Schar just shared this infographic on their Facebook page. If you don’t already follow them, I heartily recommend doing so if you like nice visuals along with your gluten-free tidbits. And if you are planning a visit to Italy, this is definitely a company to know because as I understand it, they have played a major role in making the land of pasta a safe place for Celiacs and the like.  As far as the picture below goes, I can check off more than half those symptoms myself~ how about you?

schar

celiac disease · food · Food allergies · food allergy blogs · food sensitivities · gluten free · Gluten free eating · gluten free food · gluten free foods · gluten free lifestyle · gluten intolerance · gluten intolerant · Uncategorized

Adjusting to a Gluten-Free Diet

There are many guides to help newly diagnosed celiacs and gluten intolerant people but I know when you are first figuring it all out it feels like you are the only person in the world changing your diet and lifestyle. There will most likely be favorite meals you are giving up, familiar restaurants, and things like weekly meet-ups and dinner parties need to be rethought. Things you never had to think about before suddenly need attention, everyday habits, social rituals, and even the chores of shopping and cooking scream for a revamp. It’s a lot, and it can be overwhelming, but hopefully it will help to know that many people have been there, with their miner’s lamps on before you, walking through the dark and leaving notes. First of all, make a list of all the things you can eat. It’s so easy to focus on the food/foods that need to be eliminated and feel like everything is off-limits, but in reality there will always be a lot more food on the OK list than on the ‘must avoid’ list. It is important to figure out where the hidden gluten might be, like soy sauce, fake meat products like soy hotdogs, and oat products, but it is equally important to understand there are things like wheat free tamaritamari

gluten free faux meats bistro burger,

and safe oat products gluten free oats. (Unless you react to the similar protein that is found in oats the same way you react to gluten. Some people can eat certified gluten-free oat products just fine, while others cannot.) Beyond the products that are made to be gluten-free, of which you will find just about anything you can think of, there are foods that are naturally gluten-free and they are still there for you, so go ahead and eat all the French fries and corn tortillas you want. Most natural foods stores, like Whole Foods, would be happy to have a knowledgeable employee walk around with you to show you the gluten-free items and they will also know which are the best sellers, so if you don’t know which bread to try first just ask what the most popular brand is and start with that one. Calling ahead to find out when the best time to come in for some personal attention would be advised and you might even be able to do that at a regular grocery store~ depends on the place. A local Co-op here has monthly(?) food tours around their stores to highlight gluten-free things, or sometimes there are other themes, but the point is you might find something similar in your own local store. Speaking of that local co-op, it is called PCC and they have a webpage dedicated to gluten-free info and so does Whole Foods. Both of those places have many recipes that are labeled gluten-free and are a great place to find healthy foods in general. Trader Joe’s also has a gluten free list and other special diet lists and I recommend you look at your local favorite store’s website to see what they have available. Also check out  Urban Spoon for information on restaurants and bakeries that are gluten-free friendly and find some places to visit sooner rather than later so when the inevitable time arrives when someone asks to meet for lunch you will have a place to suggest.  Delicious living, a magazine you may have at some point seen in a natural foods store, has a guide for gluten-free living and there are several magazines dedicated to food allergies, but Living Without is the most popular one. There are blogs, social media groups, and online gluten-free stores to also offer assistance and advice, recipes and in some cases, coupons. In short, you aren’t alone and once you get into a gluten-free groove, it’s really not all that hard and you will find the amount you feel better outweighs any missing of old foods by so much that you truly don’t miss them.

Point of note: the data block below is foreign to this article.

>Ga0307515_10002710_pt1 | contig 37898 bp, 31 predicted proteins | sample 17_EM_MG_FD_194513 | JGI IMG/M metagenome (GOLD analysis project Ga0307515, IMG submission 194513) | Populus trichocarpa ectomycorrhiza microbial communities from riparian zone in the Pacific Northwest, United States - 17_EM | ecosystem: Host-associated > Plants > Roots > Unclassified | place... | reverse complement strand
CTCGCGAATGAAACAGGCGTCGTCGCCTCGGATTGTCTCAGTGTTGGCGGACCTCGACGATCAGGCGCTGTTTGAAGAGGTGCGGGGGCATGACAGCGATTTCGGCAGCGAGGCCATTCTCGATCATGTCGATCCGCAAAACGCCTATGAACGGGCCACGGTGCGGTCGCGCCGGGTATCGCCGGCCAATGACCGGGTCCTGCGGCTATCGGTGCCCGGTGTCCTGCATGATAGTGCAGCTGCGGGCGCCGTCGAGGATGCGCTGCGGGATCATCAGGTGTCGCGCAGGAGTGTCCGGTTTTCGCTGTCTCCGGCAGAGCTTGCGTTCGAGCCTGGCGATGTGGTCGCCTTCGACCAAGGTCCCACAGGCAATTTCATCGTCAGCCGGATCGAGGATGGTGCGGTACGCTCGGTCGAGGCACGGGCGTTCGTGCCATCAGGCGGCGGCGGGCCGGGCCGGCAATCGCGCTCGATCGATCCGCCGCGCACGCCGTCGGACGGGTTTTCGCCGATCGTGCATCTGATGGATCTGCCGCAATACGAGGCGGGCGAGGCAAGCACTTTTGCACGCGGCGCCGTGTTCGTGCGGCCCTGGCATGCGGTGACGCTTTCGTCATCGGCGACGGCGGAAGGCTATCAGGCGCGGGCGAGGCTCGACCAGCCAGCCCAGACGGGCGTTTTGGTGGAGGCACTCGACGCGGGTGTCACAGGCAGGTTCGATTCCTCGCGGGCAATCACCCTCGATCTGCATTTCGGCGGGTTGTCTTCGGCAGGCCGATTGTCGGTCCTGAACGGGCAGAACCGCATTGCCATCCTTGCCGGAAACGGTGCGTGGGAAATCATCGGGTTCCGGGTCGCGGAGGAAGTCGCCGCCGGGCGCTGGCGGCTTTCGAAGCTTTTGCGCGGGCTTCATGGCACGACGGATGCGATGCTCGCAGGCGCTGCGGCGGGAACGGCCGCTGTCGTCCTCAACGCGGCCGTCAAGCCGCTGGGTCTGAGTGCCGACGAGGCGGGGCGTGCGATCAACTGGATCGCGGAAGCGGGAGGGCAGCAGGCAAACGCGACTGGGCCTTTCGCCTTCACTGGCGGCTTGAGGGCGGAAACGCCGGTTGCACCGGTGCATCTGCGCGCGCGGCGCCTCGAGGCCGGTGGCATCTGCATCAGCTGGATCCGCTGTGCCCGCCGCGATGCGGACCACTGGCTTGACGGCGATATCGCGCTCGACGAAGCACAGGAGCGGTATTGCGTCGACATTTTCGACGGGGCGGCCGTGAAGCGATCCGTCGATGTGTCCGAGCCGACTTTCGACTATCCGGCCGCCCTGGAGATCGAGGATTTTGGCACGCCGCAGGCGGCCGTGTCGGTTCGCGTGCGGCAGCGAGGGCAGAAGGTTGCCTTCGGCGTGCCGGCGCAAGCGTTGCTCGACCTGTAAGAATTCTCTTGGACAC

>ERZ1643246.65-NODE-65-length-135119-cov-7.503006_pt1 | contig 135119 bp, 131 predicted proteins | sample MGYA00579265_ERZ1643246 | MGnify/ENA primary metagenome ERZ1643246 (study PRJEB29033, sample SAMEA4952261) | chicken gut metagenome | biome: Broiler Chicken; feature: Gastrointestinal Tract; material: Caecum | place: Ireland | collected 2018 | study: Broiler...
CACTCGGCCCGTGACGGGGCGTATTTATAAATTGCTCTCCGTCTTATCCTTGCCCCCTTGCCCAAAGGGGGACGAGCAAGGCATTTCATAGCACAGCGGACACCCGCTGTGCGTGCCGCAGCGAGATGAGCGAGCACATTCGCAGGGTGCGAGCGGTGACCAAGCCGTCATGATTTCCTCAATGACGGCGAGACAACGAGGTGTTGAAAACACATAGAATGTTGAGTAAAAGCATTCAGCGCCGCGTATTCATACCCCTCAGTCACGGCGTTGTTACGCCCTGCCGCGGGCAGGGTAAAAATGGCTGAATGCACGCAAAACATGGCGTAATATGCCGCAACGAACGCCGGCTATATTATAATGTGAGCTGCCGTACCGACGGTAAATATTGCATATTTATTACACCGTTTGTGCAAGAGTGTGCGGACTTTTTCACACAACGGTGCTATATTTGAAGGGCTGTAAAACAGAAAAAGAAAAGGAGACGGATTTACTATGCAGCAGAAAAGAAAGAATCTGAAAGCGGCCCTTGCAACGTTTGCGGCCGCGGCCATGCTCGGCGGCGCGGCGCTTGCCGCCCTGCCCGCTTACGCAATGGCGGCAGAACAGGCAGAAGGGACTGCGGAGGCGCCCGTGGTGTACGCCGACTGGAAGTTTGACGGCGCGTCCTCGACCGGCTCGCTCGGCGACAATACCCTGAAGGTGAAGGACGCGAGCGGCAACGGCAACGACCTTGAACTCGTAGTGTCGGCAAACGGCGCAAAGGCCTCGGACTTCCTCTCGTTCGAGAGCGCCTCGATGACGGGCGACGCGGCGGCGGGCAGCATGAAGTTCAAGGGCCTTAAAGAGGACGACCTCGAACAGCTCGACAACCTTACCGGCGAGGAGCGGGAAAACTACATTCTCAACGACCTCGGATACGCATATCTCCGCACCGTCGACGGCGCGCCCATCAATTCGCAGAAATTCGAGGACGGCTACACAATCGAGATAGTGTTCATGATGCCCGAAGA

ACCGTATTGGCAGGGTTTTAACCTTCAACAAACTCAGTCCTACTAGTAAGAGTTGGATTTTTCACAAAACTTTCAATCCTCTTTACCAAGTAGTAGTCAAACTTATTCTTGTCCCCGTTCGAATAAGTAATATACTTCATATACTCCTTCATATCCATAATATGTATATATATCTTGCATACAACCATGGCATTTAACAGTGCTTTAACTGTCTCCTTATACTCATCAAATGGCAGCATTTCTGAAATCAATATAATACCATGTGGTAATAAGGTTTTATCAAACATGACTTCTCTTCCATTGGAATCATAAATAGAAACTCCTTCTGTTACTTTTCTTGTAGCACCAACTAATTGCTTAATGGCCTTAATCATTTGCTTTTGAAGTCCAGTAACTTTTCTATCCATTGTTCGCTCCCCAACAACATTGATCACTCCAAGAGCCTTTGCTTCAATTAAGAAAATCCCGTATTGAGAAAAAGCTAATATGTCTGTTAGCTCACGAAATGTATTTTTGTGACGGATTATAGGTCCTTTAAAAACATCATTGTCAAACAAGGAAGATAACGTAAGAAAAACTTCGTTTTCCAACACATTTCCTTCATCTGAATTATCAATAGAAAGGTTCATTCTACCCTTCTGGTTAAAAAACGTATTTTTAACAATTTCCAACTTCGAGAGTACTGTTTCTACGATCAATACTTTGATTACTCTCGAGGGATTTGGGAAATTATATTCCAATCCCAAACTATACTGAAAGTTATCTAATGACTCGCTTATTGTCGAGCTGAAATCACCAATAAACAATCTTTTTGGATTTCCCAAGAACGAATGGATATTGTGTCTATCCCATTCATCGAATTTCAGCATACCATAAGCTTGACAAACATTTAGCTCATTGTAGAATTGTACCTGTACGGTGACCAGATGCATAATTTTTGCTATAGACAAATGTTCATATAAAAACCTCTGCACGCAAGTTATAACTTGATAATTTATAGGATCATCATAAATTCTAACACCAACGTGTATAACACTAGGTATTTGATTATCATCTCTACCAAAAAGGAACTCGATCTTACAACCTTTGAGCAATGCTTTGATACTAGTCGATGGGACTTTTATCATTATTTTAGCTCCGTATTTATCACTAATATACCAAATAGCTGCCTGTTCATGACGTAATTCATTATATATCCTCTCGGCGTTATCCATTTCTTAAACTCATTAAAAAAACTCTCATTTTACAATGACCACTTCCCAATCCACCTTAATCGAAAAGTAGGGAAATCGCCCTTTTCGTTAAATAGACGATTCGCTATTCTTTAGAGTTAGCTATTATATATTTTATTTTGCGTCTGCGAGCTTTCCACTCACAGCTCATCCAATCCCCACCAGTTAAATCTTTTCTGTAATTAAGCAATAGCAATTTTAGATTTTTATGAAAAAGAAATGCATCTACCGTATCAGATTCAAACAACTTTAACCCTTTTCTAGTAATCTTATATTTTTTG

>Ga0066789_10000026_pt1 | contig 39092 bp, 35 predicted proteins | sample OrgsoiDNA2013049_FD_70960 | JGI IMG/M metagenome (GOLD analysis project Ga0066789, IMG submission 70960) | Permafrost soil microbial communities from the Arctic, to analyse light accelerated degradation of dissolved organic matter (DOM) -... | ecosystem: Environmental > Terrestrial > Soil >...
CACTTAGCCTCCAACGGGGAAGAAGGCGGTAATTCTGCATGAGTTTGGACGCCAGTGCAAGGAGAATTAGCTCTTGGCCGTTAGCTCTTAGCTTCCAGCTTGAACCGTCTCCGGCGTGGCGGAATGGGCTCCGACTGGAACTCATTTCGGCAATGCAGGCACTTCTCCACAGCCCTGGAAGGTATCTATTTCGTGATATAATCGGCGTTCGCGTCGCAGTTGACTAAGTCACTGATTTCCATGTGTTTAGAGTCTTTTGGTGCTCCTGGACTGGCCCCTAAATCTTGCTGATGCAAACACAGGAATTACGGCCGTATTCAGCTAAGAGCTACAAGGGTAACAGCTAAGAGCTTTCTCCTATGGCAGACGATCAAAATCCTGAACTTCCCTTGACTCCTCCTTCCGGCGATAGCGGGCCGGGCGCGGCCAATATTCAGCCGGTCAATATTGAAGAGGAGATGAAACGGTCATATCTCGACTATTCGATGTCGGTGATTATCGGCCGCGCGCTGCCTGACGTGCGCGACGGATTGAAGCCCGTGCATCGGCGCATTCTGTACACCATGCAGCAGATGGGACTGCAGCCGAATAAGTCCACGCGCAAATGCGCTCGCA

celiac disease · food · Food allergies · food sensitivities · gluten free symptoms · gluten intolerance diagnosis · gluten intolerance symptoms · gluten intolerant

Celiac Awareness Month

Did you know all children in Italy are automatically screened for Celiac? They, as a society, are much more aware of gluten issues in general which is about reason number 172 that I would like to be there right now, although with the sun warming up around here Washington feels pretty good. It’s been a long grey winter though and I just don’t trust this sunshine to stick around long. Whatever the weather where you are, check out this infographic that Gluten dude is kindly sharing:

celiac-disease-symptoms-500

I’ve never been tested for celiac but as a gluten intolerant person, I can attest to a very large proportion of these.

gf foods · gluten free · gluten free lifestyle · gluten free symptoms · gluten intolerance diagnosis · gluten intolerance symptoms · gluten intolerant

Olympic Peninsula Travel